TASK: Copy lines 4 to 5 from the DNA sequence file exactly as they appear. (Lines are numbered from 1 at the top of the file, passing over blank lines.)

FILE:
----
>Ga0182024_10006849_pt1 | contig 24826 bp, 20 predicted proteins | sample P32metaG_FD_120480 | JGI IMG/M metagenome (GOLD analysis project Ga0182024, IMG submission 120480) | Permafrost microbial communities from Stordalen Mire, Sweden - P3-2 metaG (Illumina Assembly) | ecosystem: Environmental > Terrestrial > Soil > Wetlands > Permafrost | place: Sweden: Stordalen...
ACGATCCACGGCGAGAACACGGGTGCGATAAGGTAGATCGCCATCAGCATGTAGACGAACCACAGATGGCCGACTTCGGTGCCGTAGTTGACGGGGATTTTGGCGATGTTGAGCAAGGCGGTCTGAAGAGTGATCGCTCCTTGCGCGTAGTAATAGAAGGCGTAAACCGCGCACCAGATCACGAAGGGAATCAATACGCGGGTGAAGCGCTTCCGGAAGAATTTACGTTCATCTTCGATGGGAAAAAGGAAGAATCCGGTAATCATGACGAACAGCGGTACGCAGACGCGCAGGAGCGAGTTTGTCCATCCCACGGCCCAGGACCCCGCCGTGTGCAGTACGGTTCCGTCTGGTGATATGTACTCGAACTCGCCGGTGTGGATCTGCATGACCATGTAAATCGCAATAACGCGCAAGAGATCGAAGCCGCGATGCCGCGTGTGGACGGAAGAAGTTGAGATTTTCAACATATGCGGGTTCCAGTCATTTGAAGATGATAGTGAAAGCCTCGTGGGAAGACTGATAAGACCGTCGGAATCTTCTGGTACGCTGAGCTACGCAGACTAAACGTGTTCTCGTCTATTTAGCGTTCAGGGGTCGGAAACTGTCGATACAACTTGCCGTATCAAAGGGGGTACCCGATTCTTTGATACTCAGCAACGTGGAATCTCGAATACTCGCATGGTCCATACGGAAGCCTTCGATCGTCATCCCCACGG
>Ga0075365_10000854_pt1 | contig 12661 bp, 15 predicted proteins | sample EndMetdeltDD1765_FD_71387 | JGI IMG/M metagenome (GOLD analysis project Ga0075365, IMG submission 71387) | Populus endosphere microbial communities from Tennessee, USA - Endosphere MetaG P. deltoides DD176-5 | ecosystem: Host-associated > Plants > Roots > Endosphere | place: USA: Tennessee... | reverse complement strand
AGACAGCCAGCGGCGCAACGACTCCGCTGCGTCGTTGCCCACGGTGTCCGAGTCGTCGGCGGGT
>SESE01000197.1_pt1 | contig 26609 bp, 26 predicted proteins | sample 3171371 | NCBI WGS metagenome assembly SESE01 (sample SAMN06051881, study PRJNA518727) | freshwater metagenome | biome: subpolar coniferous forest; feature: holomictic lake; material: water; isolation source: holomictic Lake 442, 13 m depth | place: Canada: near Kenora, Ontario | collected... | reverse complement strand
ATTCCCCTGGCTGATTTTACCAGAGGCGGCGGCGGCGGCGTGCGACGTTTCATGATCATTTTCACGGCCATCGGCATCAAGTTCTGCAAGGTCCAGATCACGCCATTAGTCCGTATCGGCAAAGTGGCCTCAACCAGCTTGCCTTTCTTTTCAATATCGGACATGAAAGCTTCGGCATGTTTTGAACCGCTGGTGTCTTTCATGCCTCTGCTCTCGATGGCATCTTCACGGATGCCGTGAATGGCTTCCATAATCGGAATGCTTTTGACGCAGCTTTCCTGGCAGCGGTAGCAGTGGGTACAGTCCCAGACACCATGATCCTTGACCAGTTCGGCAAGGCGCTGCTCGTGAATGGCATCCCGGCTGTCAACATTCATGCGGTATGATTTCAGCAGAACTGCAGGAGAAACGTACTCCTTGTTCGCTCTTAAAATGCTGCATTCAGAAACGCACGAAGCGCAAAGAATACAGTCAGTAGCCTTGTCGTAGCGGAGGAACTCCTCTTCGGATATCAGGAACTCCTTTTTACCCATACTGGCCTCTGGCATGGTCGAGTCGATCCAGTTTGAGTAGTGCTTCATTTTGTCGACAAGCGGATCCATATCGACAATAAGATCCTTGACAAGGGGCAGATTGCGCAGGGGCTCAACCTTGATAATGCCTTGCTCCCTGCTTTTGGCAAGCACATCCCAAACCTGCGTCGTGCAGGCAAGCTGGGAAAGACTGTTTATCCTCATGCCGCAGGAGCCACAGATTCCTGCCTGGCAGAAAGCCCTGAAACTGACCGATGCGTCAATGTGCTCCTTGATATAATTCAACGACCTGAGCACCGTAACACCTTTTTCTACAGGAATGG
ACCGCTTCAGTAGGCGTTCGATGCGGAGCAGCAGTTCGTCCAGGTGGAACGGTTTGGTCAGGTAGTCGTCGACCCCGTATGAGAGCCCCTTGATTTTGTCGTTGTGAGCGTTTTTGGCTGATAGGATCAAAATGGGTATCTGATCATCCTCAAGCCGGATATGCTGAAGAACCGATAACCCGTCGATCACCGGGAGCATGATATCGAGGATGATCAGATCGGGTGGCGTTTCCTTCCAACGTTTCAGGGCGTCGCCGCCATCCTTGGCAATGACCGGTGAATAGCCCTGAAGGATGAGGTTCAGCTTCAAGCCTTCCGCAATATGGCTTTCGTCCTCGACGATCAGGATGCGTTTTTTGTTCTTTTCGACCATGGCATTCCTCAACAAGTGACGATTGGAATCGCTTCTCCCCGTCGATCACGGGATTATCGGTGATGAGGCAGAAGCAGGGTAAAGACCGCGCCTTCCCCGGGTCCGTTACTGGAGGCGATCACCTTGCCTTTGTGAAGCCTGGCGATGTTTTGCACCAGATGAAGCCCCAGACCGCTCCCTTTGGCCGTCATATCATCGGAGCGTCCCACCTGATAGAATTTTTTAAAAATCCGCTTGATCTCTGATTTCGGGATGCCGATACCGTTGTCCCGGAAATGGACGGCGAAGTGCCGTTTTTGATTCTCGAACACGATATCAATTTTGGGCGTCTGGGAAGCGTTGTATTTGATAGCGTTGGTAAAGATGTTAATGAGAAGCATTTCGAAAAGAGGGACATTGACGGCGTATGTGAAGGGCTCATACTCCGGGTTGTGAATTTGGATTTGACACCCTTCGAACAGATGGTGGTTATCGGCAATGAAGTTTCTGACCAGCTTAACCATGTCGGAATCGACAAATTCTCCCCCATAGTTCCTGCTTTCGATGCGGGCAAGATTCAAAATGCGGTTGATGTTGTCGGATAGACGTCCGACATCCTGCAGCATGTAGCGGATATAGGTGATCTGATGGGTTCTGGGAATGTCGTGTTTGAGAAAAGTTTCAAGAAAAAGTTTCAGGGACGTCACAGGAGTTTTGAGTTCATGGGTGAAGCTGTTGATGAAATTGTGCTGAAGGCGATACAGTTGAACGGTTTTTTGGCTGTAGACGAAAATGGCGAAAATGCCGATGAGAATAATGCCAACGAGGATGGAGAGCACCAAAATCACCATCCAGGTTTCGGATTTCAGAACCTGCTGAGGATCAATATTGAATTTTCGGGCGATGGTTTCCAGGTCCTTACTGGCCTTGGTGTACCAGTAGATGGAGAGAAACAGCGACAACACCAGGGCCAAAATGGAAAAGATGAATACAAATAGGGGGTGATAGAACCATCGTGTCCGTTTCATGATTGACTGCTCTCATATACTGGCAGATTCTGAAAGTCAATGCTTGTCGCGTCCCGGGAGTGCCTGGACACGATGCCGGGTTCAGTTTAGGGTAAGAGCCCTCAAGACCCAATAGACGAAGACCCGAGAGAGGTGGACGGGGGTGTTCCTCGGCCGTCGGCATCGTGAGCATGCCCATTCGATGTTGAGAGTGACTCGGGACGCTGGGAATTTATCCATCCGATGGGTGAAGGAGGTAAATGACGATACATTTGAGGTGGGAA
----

AGACAGCCAGCGGCGCAACGACTCCGCTGCGTCGTTGCCCACGGTGTCCGAGTCGTCGGCGGGT
>SESE01000197.1_pt1 | contig 26609 bp, 26 predicted proteins | sample 3171371 | NCBI WGS metagenome assembly SESE01 (sample SAMN06051881, study PRJNA518727) | freshwater metagenome | biome: subpolar coniferous forest; feature: holomictic lake; material: water; isolation source: holomictic Lake 442, 13 m depth | place: Canada: near Kenora, Ontario | collected... | reverse complement strand